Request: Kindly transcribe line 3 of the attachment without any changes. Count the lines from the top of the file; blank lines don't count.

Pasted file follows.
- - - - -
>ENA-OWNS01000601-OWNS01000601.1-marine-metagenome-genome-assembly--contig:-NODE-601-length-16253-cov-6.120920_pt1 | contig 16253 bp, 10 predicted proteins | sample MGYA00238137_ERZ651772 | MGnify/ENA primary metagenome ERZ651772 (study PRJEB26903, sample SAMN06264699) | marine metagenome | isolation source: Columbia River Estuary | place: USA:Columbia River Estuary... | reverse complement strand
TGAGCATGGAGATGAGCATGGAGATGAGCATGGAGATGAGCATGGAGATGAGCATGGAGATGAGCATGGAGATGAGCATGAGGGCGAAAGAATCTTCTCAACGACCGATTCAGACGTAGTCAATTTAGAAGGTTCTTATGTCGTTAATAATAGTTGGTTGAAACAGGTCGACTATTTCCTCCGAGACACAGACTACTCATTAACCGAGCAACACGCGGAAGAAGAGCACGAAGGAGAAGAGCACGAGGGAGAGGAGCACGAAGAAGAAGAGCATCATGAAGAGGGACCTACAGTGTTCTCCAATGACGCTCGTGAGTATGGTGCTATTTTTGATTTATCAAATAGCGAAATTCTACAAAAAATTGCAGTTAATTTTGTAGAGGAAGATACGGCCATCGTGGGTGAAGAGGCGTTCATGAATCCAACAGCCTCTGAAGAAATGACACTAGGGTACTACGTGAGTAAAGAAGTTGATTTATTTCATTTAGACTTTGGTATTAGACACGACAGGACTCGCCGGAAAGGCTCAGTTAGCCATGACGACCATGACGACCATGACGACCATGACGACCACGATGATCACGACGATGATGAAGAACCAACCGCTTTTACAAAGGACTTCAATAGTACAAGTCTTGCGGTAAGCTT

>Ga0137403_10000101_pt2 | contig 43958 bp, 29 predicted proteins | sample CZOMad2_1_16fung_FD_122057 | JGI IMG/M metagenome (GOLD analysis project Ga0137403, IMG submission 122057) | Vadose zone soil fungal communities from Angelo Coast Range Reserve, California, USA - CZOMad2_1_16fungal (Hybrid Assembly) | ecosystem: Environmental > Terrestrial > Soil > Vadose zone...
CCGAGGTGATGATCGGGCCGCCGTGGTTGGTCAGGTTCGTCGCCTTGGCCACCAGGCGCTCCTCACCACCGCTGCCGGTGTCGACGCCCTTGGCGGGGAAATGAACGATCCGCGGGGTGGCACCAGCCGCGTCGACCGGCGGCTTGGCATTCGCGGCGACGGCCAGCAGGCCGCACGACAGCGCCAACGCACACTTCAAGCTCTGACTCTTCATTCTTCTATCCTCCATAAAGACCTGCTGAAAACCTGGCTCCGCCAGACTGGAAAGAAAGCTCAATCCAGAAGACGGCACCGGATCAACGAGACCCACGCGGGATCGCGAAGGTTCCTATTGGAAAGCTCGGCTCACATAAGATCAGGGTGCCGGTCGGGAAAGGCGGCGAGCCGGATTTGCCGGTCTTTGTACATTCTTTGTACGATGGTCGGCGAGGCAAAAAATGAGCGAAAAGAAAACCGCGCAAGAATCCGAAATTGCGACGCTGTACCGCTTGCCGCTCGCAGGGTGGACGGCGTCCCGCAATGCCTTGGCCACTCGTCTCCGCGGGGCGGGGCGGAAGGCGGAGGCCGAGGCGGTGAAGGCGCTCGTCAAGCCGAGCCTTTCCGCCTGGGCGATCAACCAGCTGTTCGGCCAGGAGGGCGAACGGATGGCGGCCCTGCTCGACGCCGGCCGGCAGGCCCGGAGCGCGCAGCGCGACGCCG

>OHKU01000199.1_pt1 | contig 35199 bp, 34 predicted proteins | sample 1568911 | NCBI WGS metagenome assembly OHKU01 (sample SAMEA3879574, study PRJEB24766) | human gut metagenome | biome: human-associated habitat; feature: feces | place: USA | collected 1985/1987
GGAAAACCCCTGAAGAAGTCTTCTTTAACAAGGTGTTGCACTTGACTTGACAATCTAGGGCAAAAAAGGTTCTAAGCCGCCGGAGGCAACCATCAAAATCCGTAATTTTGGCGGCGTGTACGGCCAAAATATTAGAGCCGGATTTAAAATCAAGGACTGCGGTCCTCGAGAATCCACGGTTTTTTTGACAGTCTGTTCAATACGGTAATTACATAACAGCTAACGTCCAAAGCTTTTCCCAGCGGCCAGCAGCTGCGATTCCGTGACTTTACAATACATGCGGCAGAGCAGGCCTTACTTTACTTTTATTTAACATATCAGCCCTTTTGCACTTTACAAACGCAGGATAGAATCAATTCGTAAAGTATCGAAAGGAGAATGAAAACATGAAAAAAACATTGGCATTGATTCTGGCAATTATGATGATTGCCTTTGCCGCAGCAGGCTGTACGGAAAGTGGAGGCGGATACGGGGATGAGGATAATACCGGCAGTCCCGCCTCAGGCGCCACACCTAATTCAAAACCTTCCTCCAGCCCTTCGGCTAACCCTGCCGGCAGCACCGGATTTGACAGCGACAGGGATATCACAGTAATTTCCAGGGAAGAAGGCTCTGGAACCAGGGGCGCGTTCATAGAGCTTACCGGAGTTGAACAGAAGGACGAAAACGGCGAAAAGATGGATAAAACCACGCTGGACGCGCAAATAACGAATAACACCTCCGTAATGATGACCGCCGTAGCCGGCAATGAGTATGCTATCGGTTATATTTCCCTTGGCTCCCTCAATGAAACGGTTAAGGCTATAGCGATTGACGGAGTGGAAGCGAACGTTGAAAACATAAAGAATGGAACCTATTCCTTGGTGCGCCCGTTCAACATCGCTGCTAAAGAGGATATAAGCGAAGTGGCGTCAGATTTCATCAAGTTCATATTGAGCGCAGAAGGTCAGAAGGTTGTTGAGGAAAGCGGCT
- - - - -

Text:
>Ga0137403_10000101_pt2 | contig 43958 bp, 29 predicted proteins | sample CZOMad2_1_16fung_FD_122057 | JGI IMG/M metagenome (GOLD analysis project Ga0137403, IMG submission 122057) | Vadose zone soil fungal communities from Angelo Coast Range Reserve, California, USA - CZOMad2_1_16fungal (Hybrid Assembly) | ecosystem: Environmental > Terrestrial > Soil > Vadose zone...